Tomato plants at the end of Aptil, ready to put in the garden

Tomato seedlings at the end of April, not quite ready for prime time..

Growing You Own Tomato Pants From Seed

Your local nursery will carry tomato plants at the appropriate time of year, and buying stocky and vigorous tomato plants at the nursery, ready to plant into the ground, is preferable to making the space and spending the time growing seedlings. But doing it yourself is an alternative if the store's selection is limited. You may be itching to try out that new variety, or maybe you're needing just a few plants of several different varieties. Starting your own plants is easy, they pop up in your compost pile, so how hard can it be? It isn't hard at all, but there are a few things to keep in mind when starting your own seeds.

Starting out with poor seed handicaps you at the very beginning, no matter how much time, effort and money you put into the project. A reputable seedsman or seed company can supply you with high-quality seeds that have been stored under optimum conditions. If you take good care of them they'll stay alive for four years. 

Also note that  this a commitment—you'll need to baby sit your tomato plants for two months. They're going to need attention several times per day and will need much room once they grow beyond the seedling stage.

Planting and Growing the Seedlings

Toward the end of February, fill a container with a sterile coir or peat-based seedling mix, available at your local nursery or hardware store. We use a different pot for each variety and will put up to a dozen seeds in each, about a half-inch apart and a quarter inch deep. Click to enlarge
Stupice tomato seedlings in mid-March. Each one of these seedlings is ready to move into its own four-inch pot. Click to enlarge.
Usually a four-inch pot provides more than enough room for that dozen seedlings, but if we need many plants we will use something larger. Don't forget the label or to put the seed packet back in storage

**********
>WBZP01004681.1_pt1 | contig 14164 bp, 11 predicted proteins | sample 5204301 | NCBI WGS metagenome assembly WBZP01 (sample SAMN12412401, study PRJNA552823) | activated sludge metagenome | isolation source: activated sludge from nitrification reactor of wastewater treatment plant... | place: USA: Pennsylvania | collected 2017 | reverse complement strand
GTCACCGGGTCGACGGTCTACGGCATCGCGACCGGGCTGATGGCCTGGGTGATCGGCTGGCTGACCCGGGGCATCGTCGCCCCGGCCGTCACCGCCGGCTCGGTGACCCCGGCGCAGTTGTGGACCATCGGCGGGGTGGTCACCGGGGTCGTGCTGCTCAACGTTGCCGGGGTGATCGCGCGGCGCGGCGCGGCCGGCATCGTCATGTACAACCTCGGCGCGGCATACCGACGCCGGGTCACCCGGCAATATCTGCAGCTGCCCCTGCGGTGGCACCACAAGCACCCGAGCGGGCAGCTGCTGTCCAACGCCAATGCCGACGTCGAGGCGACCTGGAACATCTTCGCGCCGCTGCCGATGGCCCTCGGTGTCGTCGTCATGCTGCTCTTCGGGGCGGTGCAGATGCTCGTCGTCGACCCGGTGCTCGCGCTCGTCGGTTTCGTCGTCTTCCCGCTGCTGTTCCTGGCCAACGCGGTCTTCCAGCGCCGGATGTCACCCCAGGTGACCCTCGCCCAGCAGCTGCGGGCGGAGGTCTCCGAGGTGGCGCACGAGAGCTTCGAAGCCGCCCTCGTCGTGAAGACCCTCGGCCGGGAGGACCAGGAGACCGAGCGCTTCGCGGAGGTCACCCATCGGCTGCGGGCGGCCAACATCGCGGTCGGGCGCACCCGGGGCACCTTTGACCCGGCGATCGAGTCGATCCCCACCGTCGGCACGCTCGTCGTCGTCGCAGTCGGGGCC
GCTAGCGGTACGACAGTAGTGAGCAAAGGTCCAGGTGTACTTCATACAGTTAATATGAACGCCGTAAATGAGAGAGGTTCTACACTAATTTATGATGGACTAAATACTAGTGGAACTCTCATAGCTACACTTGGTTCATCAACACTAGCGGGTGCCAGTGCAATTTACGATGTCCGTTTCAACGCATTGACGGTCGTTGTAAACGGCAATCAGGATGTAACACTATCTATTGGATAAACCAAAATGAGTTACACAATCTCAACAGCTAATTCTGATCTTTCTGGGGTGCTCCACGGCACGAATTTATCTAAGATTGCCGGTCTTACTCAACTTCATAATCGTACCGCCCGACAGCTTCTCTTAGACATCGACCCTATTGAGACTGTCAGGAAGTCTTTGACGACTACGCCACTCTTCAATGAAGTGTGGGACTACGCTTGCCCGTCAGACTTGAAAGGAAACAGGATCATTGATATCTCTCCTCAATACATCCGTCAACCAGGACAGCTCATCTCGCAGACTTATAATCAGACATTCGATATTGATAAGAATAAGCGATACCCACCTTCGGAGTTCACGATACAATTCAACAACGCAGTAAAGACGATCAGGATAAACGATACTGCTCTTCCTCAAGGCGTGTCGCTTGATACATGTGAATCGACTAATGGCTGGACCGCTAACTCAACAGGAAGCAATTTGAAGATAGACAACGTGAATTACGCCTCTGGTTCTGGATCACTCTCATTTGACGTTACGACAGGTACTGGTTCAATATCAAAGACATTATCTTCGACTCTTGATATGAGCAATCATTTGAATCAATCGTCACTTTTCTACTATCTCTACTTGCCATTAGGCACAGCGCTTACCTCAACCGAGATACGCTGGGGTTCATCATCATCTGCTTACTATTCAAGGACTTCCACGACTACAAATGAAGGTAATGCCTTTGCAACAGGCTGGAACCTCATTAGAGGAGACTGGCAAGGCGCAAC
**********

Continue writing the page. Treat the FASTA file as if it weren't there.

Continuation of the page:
Place them where they will keep warm, on top of the refrigerator is good, they don't mind the dark. Check every so often to make sure the medium does not dry out. After four days pass, check it at least twice daily, and if you see any stems arching up out of the medium, immediately place that pot in an area that gets lots of bright light, at least sixteen hours per day.

Not enough light causes leggy and weak plants, and there is not enough sun in even your sunniest window right now, so you should provide supplemental lighting. Bright overhead florescent lighting is suitable but keep the tops of the plants almost touching the tubes. Shop lights work if you use the four-tube model or if you angle two fixtures side by side. High intensity lights should be kept further away to prevent burning. This is actually when the roots would really prefer to be cooler, around 60°F or so.

Poke the plants a bit, and on a regular basis. Run your hands over them or fan them with a piece of cardboard. Let them know you're there and they'll react, and it will keep them healthier. Talking to them will keep you healthier.